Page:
The four-year deal covers 10,000 members of the B.C. Medical Association, including family doctors and specialists throughout the province.
Health Minister Mike De Jong says savings on lab fees and in other areas freed up money for raises, and new spending to improve access to doctors in rural areas.
"Some of that is reflected in a very modest increase in the fee schedule," de Jong said.
Doctors' fees will climb by 0.5 per cent per year in the first two years of the agreement and then talks will resume to set the fees for the last two years.
Association President Dr. Nasir Jetha said the contract not only hikes doctors' fees, but provides more money to improve patient care.
"We have had a slight increase to cover the overhead costs of delivering services, and I can share with you that there is funding to support services for good patient care as part of our collaborative work," he said.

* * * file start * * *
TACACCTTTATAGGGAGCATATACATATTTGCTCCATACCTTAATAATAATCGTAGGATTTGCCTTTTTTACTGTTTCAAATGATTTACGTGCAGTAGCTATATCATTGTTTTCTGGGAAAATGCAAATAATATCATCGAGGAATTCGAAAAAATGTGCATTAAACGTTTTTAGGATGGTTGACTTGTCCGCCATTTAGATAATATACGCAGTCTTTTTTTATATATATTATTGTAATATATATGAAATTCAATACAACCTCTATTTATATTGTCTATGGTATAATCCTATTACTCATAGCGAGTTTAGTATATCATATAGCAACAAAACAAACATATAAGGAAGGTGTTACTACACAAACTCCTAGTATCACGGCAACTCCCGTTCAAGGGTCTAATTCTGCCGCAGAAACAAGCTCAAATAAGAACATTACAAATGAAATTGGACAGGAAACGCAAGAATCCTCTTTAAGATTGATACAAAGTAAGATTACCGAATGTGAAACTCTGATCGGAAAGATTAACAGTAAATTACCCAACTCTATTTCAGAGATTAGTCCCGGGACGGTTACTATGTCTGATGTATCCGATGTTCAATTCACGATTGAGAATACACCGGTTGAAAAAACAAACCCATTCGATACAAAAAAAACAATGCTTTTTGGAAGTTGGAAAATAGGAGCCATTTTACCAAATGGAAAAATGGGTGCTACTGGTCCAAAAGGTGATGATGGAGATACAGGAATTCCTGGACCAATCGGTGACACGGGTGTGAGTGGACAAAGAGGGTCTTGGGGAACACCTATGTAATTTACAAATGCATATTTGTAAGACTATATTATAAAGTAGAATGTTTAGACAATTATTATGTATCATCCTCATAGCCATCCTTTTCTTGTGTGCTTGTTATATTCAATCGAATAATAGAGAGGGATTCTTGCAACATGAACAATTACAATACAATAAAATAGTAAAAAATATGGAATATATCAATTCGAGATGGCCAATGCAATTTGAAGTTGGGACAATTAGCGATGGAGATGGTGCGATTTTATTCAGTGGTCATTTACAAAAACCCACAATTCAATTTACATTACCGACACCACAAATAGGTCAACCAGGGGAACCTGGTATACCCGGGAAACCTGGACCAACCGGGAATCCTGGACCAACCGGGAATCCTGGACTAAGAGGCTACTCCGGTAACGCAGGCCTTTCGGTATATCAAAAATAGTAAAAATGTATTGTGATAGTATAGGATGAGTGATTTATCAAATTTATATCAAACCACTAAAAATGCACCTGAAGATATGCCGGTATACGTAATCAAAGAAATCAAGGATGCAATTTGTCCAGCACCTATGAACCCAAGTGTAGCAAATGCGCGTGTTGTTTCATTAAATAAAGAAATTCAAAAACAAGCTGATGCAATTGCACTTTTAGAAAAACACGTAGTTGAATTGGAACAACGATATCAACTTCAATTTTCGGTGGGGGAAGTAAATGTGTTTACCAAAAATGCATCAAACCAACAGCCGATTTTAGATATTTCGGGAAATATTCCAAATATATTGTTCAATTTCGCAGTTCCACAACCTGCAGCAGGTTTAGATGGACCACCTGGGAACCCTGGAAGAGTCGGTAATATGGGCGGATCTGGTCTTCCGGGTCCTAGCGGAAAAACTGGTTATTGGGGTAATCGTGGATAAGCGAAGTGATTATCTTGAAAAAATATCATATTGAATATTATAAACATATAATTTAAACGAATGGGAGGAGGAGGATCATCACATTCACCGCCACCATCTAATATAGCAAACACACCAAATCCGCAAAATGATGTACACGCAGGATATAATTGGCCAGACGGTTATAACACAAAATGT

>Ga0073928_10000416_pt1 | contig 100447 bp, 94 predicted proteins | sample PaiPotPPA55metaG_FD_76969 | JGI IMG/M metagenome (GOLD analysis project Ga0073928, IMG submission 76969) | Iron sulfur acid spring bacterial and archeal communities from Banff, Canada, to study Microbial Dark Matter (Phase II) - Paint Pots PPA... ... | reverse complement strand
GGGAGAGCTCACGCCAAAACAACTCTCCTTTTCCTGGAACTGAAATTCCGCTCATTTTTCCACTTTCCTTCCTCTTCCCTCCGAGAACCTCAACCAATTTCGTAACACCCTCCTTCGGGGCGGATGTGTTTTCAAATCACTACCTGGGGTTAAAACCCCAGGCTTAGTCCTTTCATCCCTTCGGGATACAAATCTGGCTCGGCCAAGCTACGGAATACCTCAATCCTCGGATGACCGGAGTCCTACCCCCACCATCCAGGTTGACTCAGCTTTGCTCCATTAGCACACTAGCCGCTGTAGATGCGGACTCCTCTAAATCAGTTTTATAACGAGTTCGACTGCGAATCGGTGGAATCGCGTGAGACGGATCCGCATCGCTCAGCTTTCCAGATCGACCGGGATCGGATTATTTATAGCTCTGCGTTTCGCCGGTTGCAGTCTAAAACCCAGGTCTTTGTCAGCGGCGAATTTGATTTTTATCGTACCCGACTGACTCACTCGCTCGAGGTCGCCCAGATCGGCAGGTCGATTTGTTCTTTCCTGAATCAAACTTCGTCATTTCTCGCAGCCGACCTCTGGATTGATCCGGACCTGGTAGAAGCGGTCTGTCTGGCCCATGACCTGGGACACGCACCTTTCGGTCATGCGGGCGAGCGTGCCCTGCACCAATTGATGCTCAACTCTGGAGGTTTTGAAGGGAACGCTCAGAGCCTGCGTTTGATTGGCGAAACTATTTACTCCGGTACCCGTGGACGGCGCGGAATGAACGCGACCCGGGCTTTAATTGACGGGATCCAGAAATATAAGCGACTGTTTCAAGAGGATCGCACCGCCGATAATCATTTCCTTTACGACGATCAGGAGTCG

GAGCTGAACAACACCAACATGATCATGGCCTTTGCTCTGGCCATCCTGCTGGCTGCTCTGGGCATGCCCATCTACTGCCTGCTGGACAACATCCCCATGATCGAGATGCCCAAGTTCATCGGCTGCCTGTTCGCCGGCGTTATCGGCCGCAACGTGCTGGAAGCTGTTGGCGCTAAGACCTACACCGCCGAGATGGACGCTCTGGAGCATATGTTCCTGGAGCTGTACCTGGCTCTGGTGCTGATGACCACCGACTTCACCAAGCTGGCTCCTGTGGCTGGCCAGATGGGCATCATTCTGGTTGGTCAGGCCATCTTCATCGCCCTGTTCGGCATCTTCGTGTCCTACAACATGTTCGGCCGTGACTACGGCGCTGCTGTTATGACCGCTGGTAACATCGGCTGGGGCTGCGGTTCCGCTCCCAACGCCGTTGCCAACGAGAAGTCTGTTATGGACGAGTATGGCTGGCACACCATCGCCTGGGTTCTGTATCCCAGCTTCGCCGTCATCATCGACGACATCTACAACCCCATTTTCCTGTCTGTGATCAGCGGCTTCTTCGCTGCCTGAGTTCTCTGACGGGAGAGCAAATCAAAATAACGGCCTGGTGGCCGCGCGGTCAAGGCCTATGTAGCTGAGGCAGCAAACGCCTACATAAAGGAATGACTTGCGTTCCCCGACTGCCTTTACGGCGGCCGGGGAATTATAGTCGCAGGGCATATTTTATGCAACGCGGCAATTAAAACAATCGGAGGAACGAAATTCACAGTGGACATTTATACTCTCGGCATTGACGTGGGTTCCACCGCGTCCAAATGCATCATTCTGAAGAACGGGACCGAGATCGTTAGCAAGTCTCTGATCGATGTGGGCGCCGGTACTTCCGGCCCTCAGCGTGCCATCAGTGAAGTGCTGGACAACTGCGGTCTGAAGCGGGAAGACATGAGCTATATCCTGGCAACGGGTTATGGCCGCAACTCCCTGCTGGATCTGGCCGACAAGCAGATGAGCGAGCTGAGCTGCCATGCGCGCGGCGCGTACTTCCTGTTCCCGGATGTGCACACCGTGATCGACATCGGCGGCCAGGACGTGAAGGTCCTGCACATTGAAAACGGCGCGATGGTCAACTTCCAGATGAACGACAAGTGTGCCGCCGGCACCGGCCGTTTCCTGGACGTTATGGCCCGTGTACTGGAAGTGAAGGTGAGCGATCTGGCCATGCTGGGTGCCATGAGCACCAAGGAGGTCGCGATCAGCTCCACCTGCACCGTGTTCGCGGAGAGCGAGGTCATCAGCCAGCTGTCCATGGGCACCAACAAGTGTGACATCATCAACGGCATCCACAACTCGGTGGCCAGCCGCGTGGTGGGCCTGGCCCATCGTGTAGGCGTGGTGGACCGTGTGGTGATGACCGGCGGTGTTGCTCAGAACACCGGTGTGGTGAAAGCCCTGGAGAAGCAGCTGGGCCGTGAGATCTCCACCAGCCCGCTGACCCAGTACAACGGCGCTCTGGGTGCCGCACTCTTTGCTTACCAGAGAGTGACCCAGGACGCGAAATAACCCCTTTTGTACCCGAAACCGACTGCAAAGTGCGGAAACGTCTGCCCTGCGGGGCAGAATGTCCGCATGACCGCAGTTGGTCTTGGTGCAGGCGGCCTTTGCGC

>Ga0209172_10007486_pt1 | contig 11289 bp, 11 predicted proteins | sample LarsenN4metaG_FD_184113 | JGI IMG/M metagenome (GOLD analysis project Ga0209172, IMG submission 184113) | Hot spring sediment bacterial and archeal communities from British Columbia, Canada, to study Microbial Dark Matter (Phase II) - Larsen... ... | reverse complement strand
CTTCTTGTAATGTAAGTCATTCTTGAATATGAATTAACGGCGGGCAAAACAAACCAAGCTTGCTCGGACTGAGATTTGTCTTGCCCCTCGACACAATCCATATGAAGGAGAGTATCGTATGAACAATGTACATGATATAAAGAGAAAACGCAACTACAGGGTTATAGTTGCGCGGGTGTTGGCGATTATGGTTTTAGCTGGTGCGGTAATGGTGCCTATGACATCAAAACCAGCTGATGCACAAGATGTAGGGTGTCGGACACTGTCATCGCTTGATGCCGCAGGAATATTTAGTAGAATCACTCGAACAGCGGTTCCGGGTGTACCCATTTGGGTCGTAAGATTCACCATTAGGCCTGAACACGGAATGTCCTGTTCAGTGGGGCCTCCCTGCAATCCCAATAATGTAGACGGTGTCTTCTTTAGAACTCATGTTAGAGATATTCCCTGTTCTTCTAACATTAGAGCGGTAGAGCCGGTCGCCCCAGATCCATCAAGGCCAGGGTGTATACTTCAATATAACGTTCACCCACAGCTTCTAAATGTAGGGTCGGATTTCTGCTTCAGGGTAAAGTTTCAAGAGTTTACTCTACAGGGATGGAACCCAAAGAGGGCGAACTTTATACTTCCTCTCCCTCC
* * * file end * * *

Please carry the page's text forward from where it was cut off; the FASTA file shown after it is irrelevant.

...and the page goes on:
De Jong said in addition to increasing patient access to doctors in rural areas, the agreement also addresses the issue of recruitment and retention of specialists and enhances care for patients with chronic conditions.
The government says it will continue to work with BCMA to find additional ways to save money in the lab system while still providing patients with the best services.
The BCMA is recommending acceptance of the deal in a ratification vote, which is expected to wrap up by the end of July.
If approved, the contract will be retroactive to April 1.Suggest a correction